During the early formation of the teams organized to save Sweet Briar, I was unsure as to my best way to contribute.  As a fundraiser, I saw the need to raise money.  As someone who has worked in higher education for much of my career, I was called to take some of the issues I felt were important to a broader audience.  I turned to my blog.  My march blogs grappled with the broader issues I saw.

Looking back, “forming” was inevitable.  It was understandable.  The fact that this is normal is one of the reasons we must look back with an open mind at both perspectives — those who worked to close and those who worked to save.  Each had their respective leaders and followers who were moving towards — and directed towards — different futures.

Storming – Stage 2

Storming is a normal phase for all teams and teams return to this phase when there is a change (such as a new leadership, key decision, even victory).   In this phase decisions do not come easily in the group.  Team members vie for position as they try to establish themselves in relation to other team members or the leader.  The leader will receive challenges from team members.  Team members will attack each other, especially those who may not appear to comply with what they perceive to be the leader’s goals.  Clarity of purpose grows, but plenty of uncertainties persist.  Power struggles are the norm and factions will form.

Banners protesting the closure and leadership hung from balconies, the bell tower and buildings.
Banners protesting the closure and leadership hung from balconies, the bell tower and buildings.

Chaos reigned in the following weeks.  Chaos of all types.  Students protested the Board’s actions with banners hung from balconies and the bell tower.  Faculty unanimously voted no confidence in the leadership.  Additional suits were filed on behalf of faculty, students and an alumna.

Social media provided a forum where various people and teams working to save Sweet Briar organized – and divided —  themselves.   In the weeks after the initial announcement of closure, “storming” was alive and well.   The different groups working on the issues they felt were important experienced internal and external challenges.  Different teams questioned motives of others.  There was a strong desire to have “one” voice, “one” approach and to muffle any external statements that didn’t comply.

National media reported on the “fight” to save Sweet Briar.  Board members posted opinion pieces.  Op-eds, blogs, articles and social media brought to light the many issues of concern:  Donor rights, honoring the founder’s will, faculty contracts, and more.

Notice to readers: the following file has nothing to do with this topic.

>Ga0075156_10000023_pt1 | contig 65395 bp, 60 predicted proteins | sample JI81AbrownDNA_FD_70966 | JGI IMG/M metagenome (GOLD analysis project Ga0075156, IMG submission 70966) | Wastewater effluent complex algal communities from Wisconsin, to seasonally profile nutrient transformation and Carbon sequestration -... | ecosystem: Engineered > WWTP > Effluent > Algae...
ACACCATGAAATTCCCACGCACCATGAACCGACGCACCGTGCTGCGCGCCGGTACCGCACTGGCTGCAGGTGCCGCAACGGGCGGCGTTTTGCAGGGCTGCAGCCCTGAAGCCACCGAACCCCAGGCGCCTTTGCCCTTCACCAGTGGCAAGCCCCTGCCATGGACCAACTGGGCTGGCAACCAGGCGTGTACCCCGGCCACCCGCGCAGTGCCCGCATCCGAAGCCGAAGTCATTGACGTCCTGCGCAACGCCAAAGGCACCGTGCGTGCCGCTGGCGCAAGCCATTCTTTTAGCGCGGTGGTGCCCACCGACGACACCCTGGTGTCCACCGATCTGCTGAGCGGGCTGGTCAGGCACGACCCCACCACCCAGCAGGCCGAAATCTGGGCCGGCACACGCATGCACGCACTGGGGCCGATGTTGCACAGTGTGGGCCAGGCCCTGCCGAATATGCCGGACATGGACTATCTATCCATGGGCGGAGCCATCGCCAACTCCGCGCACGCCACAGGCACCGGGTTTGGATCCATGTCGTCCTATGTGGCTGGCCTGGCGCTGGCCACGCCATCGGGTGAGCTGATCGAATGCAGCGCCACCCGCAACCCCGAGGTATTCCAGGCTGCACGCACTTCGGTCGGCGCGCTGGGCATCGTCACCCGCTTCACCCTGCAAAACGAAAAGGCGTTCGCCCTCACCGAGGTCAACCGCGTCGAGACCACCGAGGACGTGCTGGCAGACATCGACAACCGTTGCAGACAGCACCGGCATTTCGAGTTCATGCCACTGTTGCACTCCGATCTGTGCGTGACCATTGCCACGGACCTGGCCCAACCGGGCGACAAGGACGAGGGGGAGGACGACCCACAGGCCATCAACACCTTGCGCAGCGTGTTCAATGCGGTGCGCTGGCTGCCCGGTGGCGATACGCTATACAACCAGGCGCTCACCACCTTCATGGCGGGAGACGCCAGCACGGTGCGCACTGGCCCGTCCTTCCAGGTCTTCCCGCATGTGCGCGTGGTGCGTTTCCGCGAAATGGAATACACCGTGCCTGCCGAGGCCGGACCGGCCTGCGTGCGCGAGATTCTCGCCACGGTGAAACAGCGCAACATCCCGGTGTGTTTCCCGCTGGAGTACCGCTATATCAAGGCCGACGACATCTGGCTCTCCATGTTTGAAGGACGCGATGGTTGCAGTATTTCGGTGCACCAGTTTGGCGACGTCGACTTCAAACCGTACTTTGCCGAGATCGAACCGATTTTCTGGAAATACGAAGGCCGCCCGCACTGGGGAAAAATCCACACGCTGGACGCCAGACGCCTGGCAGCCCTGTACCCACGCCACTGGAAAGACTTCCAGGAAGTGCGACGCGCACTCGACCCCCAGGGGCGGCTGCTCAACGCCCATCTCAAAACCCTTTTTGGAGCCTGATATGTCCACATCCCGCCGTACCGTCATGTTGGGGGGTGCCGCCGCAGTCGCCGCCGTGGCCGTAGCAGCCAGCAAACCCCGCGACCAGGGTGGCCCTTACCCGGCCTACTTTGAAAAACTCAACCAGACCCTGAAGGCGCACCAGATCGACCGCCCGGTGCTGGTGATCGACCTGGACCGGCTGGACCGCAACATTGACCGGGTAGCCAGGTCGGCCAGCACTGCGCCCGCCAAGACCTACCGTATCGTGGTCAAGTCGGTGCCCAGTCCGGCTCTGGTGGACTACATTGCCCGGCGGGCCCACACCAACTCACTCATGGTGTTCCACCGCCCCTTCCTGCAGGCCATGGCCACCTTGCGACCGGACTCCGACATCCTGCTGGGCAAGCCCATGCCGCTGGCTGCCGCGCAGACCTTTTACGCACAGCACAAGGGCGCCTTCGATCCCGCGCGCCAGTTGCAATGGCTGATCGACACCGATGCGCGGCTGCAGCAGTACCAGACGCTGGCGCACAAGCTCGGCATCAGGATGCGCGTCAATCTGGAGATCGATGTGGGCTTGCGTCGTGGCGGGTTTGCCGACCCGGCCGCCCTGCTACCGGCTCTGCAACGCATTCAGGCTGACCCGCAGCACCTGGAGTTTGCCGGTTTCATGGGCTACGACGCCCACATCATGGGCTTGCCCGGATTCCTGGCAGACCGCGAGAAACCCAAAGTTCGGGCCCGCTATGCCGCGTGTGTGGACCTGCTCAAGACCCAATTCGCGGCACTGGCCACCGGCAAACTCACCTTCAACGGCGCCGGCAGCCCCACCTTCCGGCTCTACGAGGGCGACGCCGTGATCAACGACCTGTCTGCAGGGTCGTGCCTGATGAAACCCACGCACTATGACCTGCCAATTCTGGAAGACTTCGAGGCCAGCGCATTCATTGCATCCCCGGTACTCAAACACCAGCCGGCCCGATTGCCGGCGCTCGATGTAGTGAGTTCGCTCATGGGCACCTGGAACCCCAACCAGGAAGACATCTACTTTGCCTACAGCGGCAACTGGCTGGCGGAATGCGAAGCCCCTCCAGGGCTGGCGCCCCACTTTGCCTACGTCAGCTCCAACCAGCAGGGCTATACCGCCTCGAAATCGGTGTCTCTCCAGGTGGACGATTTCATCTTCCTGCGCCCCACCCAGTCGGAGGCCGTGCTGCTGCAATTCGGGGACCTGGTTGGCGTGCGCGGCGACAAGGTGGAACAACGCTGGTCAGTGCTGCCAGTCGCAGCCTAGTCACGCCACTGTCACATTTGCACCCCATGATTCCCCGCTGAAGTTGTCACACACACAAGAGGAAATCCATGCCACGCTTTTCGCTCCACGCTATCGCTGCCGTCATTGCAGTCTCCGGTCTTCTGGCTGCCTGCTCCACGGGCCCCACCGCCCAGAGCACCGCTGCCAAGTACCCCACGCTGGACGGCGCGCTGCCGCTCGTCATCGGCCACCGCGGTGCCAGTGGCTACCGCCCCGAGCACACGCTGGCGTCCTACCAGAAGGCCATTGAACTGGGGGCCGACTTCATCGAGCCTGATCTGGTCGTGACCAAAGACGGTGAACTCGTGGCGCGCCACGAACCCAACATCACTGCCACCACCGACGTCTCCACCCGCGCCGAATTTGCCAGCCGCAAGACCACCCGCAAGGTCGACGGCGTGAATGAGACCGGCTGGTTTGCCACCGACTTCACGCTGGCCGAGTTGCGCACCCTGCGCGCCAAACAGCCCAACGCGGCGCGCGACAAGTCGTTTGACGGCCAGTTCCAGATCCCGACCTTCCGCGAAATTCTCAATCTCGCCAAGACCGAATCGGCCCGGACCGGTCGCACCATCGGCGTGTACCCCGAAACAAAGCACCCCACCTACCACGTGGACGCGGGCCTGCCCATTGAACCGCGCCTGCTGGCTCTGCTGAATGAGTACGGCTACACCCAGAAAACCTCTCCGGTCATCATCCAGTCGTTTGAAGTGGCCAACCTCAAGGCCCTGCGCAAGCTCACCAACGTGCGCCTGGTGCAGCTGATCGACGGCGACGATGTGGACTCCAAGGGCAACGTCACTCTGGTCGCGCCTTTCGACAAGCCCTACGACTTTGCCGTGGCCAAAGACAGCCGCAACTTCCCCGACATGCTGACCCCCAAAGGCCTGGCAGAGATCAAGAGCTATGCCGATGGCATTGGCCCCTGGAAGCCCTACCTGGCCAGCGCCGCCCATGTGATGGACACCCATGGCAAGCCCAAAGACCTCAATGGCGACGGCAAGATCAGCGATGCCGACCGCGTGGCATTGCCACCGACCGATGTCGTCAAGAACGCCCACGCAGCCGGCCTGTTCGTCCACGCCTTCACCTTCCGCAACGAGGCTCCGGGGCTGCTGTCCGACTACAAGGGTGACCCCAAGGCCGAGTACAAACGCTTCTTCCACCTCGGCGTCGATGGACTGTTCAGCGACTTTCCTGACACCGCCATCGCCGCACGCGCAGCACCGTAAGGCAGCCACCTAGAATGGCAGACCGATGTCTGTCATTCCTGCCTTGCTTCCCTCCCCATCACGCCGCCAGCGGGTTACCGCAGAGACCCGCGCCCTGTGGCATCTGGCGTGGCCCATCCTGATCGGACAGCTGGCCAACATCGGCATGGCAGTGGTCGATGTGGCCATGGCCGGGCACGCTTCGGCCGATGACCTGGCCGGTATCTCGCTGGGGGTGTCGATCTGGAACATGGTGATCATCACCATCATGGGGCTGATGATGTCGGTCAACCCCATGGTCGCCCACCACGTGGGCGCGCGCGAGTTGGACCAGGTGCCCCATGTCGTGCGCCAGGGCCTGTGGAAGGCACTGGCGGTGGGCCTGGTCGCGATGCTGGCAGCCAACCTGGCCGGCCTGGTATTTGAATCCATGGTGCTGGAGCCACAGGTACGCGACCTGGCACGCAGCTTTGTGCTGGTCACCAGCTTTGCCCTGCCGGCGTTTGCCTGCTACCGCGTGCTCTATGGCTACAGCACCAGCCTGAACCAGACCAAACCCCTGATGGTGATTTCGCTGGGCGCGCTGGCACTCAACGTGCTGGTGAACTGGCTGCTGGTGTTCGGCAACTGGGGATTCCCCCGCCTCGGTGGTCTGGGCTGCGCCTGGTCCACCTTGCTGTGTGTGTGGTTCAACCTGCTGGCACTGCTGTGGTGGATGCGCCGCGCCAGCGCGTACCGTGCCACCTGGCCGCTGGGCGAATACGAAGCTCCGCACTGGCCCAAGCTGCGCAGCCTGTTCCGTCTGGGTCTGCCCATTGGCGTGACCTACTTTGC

The “us” and “them” felt as deep as the Grand Canyon at this time with Board members and “closers” (as they came to be called) fighting it out in Court, through social connections and in the national media.

During this time, I wrote some of my strongest blog posts about what I felt was wrong.  My discontent also took the form of frustration with the lack of process and procedure with the efforts to save the College.  I also was – true to form – frustrated with my leadership.   I wasn’t used to leadership unfolding in this way. I didn’t understand why we didn’t take on more volunteers.  I didn’t want anyone to tell me to wait.  I was in classic “storming” in my April blogs.

“Storming” is understandable.  It is one of the reasons we must forgive each other.  Without every team working towards its individual goals — even if we did not understand them — we might not have crossed the finish line we reached on June 20.

Norming – Stage 3

Agreement and consensus forms among the team.  Leadership is embraced and their roles are further defined.  Stakeholders of all types will see where they can assist and not wait for “spoon feeding” or regular direction by the leader.   There is less questioning of those  willing to work without direction and an appreciation that “many hands make light work”. Big decisions are made by group agreement.  Small decisions may be delegated to individuals or smaller teams.  Unity is strong and commitment grows.  There may be fun and social activities bonding people together.  Working styles emerge.  There is a general respect for the leader and more leadership is shared.  The leader faciliates and enables versus directing.